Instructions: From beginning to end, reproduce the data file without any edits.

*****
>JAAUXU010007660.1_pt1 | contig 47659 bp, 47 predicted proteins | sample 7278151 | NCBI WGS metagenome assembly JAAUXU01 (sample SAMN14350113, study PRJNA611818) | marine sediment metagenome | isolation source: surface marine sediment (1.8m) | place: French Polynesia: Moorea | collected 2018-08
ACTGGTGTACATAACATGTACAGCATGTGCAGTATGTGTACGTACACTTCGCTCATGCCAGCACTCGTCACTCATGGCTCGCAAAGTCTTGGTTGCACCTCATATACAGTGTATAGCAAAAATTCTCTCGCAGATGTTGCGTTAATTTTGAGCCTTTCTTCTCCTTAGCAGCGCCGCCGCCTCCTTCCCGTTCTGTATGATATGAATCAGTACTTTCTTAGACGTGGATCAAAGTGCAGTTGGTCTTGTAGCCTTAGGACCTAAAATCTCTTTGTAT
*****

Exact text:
>JAAUXU010007660.1_pt1 | contig 47659 bp, 47 predicted proteins | sample 7278151 | NCBI WGS metagenome assembly JAAUXU01 (sample SAMN14350113, study PRJNA611818) | marine sediment metagenome | isolation source: surface marine sediment (1.8m) | place: French Polynesia: Moorea | collected 2018-08
ACTGGTGTACATAACATGTACAGCATGTGCAGTATGTGTACGTACACTTCGCTCATGCCAGCACTCGTCACTCATGGCTCGCAAAGTCTTGGTTGCACCTCATATACAGTGTATAGCAAAAATTCTCTCGCAGATGTTGCGTTAATTTTGAGCCTTTCTTCTCCTTAGCAGCGCCGCCGCCTCCTTCCCGTTCTGTATGATATGAATCAGTACTTTCTTAGACGTGGATCAAAGTGCAGTTGGTCTTGTAGCCTTAGGACCTAAAATCTCTTTGTAT